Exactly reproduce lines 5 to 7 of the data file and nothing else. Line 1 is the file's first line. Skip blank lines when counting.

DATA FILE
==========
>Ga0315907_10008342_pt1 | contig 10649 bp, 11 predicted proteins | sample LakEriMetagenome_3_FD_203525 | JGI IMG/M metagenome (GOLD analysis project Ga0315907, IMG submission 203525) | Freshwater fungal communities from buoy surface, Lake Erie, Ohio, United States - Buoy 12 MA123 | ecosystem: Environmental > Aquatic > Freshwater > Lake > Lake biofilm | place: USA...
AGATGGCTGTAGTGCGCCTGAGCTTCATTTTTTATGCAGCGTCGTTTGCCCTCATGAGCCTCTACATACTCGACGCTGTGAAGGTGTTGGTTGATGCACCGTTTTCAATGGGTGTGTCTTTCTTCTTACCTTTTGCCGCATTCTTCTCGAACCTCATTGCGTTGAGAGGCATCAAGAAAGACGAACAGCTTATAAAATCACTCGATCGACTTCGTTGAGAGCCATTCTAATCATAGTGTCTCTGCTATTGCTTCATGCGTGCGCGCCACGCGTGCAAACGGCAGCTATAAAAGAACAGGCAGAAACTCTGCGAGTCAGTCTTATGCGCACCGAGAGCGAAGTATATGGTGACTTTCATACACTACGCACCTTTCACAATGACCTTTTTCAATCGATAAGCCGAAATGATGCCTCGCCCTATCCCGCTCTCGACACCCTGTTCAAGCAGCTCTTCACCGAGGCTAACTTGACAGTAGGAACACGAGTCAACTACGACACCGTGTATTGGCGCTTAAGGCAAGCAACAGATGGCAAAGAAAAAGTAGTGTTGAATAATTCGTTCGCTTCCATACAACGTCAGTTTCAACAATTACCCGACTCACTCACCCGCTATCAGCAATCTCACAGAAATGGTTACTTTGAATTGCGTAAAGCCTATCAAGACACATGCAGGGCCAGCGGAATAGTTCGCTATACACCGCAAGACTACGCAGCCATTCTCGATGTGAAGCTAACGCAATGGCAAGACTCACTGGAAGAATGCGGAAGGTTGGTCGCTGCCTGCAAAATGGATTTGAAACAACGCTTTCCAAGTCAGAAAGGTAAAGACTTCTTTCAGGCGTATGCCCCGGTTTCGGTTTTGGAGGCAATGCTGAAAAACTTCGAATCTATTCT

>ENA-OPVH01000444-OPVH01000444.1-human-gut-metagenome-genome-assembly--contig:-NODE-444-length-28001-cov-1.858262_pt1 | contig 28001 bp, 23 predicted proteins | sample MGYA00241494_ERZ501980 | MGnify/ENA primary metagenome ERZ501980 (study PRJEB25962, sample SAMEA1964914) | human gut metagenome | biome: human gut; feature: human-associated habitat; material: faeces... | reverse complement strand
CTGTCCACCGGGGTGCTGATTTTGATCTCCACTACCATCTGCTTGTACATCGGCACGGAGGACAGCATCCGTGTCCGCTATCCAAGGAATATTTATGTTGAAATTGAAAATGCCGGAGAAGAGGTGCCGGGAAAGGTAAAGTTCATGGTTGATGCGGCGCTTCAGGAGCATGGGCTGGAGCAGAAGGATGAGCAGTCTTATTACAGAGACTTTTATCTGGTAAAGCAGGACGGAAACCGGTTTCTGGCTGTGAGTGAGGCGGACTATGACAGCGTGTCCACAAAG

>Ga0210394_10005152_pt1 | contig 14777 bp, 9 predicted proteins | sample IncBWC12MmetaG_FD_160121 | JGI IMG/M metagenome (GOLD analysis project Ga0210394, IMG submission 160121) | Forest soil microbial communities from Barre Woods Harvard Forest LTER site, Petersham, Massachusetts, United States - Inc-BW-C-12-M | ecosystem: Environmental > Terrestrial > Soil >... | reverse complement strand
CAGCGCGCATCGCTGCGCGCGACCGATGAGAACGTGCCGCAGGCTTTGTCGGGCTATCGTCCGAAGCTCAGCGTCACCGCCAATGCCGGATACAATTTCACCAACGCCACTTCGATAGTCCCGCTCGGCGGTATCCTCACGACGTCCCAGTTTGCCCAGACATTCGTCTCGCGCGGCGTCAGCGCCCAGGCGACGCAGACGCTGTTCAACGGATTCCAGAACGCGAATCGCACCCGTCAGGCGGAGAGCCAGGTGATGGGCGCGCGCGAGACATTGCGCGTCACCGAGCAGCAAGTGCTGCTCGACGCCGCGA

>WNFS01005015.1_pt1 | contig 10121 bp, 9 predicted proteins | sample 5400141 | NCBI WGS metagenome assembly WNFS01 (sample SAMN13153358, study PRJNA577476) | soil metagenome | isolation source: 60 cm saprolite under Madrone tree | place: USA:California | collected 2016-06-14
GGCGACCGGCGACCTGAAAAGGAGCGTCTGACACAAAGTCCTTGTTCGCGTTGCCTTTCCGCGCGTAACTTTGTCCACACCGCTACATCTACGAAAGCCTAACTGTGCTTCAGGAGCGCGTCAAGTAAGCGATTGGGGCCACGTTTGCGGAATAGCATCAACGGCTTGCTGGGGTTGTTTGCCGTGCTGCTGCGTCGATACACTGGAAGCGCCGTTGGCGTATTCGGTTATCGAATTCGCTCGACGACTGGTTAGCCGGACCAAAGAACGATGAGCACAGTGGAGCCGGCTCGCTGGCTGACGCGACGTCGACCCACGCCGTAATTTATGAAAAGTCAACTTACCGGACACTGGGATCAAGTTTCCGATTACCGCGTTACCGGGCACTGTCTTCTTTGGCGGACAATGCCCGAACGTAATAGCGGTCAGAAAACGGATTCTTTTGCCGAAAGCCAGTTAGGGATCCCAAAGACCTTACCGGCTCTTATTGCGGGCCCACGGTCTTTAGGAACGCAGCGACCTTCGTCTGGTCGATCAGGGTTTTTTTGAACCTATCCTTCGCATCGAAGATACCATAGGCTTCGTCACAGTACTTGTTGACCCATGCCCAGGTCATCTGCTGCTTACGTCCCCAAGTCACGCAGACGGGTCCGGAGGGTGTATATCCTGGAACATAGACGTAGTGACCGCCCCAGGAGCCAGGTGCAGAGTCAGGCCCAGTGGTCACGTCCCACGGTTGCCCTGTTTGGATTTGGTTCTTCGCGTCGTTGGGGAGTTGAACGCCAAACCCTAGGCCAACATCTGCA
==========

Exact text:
>Ga0210394_10005152_pt1 | contig 14777 bp, 9 predicted proteins | sample IncBWC12MmetaG_FD_160121 | JGI IMG/M metagenome (GOLD analysis project Ga0210394, IMG submission 160121) | Forest soil microbial communities from Barre Woods Harvard Forest LTER site, Petersham, Massachusetts, United States - Inc-BW-C-12-M | ecosystem: Environmental > Terrestrial > Soil >... | reverse complement strand
CAGCGCGCATCGCTGCGCGCGACCGATGAGAACGTGCCGCAGGCTTTGTCGGGCTATCGTCCGAAGCTCAGCGTCACCGCCAATGCCGGATACAATTTCACCAACGCCACTTCGATAGTCCCGCTCGGCGGTATCCTCACGACGTCCCAGTTTGCCCAGACATTCGTCTCGCGCGGCGTCAGCGCCCAGGCGACGCAGACGCTGTTCAACGGATTCCAGAACGCGAATCGCACCCGTCAGGCGGAGAGCCAGGTGATGGGCGCGCGCGAGACATTGCGCGTCACCGAGCAGCAAGTGCTGCTCGACGCCGCGA

>WNFS01005015.1_pt1 | contig 10121 bp, 9 predicted proteins | sample 5400141 | NCBI WGS metagenome assembly WNFS01 (sample SAMN13153358, study PRJNA577476) | soil metagenome | isolation source: 60 cm saprolite under Madrone tree | place: USA:California | collected 2016-06-14